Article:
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February 6, 2011 / elodie kaye

San Marcos Foothills

Santa Barbara is wedged between the ocean and the Santa Ynez mountain range.  The nearest trails climb up, up and up — relentlessly up towards a summit, or another trailhead, which then continues to go up and up to one of the many peaks.  On the east coast, trails cross creeks, rivers, go down into valleys, through forests and meadows, up a knoll and down, and perhaps up again.  Here, descents in the middle of a trail are considered with a residue of resentment as gratuitous, whereas none of the trails I run at home have any summits at all, sometimes not even the suggestion of a destination.  The trails have a start and an end, but in the densely developed northeastern U.S. where I started running, the destination is often the path itself.

The San Marcos Preserve to Tucker’s Grove trail has this latter character.  It rolls up and down across the lower part of the mountain range, through some open chaparral, some woods, has a few water crossings, and a variety of dirt, sand, rocks and roots under foot.  The total ascent is a modest 1300 ft., but the single longest climb is a mere 300ft. It’s still too steep for me to run the whole way, but short enough that I can conceive of a day when I might.  By desert standards, it offers quite a lot of shade, and the earth is soft in this wet season, not at all technical.  Right now, the hills are brilliantly green, sprinkled with cheerful yellow mustard blossoms and purple lupine.  The terrain reminds me of home, but there are differences.  For one, a modest climb brings you above the most wooded areas, which aren’t very dense or frequent.  There are vistas to be earned, and so I keep looking and thinking ahead, over the crest of this hill, around this bend, past this canyon…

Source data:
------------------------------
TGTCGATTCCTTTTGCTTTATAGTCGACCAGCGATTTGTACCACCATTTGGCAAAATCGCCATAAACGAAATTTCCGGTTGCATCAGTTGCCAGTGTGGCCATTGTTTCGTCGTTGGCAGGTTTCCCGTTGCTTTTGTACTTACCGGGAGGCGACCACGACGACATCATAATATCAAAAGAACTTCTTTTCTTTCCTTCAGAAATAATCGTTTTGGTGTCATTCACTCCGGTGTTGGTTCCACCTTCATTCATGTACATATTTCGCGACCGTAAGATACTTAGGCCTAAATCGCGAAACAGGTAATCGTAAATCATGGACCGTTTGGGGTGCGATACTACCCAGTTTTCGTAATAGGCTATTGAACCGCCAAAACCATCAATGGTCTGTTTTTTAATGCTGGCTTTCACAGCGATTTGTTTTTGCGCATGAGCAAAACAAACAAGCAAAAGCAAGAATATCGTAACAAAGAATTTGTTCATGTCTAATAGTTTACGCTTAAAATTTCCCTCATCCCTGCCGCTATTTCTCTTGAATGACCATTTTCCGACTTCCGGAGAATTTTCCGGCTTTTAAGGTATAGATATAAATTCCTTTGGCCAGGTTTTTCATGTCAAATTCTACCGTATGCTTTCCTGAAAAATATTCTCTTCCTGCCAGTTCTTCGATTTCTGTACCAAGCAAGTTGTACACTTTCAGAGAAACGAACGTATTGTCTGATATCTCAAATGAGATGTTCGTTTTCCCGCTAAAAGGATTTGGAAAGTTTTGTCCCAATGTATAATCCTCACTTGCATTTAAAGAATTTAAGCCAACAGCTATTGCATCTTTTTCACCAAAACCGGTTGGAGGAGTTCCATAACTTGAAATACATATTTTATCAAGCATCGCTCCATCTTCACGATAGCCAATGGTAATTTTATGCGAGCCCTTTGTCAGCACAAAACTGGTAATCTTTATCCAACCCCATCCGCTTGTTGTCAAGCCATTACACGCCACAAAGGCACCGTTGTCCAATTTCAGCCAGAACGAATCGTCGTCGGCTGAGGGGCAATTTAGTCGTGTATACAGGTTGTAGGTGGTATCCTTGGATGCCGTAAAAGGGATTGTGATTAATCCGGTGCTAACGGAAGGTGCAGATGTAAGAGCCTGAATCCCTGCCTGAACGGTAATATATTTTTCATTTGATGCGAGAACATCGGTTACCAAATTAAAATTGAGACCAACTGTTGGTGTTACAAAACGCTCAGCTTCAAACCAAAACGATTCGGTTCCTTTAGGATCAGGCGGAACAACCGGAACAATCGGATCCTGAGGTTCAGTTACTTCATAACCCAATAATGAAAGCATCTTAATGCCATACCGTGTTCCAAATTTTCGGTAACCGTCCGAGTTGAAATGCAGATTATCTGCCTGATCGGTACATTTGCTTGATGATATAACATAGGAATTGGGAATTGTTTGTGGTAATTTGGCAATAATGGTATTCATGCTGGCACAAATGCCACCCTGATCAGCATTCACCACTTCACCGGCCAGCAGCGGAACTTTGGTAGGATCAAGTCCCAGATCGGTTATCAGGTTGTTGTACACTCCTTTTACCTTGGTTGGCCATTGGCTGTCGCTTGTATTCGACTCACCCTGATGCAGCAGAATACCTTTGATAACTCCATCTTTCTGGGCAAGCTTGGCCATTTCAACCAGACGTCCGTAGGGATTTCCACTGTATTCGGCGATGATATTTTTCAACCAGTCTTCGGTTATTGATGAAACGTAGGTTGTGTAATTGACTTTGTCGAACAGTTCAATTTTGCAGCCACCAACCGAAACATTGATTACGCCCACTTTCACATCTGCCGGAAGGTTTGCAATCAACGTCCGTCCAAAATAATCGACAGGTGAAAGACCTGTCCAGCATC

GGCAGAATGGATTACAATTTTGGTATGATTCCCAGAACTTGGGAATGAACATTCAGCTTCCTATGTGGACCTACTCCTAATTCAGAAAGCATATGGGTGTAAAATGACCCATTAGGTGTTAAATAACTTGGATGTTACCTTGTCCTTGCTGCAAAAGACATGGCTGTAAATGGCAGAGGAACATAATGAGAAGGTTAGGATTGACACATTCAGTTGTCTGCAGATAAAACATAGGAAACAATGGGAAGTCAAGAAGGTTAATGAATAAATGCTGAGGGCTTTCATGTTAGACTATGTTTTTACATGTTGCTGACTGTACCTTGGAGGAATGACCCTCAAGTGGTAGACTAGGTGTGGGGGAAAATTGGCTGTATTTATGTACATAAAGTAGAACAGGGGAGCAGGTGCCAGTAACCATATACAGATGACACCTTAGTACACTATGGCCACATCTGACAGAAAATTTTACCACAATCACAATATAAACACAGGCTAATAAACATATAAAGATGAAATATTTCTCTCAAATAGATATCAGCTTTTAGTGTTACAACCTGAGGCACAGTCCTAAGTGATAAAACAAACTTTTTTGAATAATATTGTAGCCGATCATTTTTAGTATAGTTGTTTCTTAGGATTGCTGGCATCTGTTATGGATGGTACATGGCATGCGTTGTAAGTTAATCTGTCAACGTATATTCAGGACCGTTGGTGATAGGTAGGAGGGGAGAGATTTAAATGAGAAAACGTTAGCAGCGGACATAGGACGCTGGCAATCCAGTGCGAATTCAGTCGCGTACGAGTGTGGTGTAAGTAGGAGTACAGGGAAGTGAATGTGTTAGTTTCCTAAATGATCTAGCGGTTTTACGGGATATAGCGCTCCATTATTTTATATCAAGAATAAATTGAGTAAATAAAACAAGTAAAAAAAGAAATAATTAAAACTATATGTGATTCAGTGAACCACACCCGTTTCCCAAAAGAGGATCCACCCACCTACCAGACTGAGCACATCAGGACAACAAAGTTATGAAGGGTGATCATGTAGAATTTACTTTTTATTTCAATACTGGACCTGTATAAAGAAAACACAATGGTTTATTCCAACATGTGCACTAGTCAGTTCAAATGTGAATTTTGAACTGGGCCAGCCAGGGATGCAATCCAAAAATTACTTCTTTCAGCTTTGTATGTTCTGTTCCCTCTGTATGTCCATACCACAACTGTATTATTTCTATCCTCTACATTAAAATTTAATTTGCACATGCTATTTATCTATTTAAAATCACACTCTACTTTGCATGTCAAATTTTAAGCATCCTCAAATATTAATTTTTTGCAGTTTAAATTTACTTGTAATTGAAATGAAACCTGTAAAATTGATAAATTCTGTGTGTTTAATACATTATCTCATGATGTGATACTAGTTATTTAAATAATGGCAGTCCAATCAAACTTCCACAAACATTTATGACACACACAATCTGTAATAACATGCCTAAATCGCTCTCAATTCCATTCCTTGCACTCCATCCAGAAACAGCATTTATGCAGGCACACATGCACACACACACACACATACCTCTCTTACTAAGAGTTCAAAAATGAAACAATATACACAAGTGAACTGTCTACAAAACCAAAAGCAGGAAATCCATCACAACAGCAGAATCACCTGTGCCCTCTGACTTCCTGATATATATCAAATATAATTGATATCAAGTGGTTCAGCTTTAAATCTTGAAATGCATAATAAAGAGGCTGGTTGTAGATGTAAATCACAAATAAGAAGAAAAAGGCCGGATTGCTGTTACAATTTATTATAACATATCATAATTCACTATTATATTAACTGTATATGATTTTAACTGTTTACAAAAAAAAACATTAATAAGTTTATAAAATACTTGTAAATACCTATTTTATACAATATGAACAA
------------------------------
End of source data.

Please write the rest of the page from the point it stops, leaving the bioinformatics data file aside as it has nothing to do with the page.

Geoff once remarked that trails are best experienced in their entirety, finding a unity — oneness with the whole.  They’re about panorama, and here in southern California, I have to agree.  Partly it’s an awareness that there are hills and mountains to climb.  The openness of the landscape suggests there will be something to see, hinting at a destination even when you’ve never been there before.  Inside a canopy of trees, the oaks aren’t so tall nor so tightly crowded.  The sun filters through, dappling the path, and holds out the hope that you’ll break past  into the light.  My mind is propelled by a momentum ahead of my feet.  I’ve known the environment we run through prods our bodies to elicit strengths that let us move more easily over it, but on these trails I become aware of the influence the land weaves into our thoughts as well.

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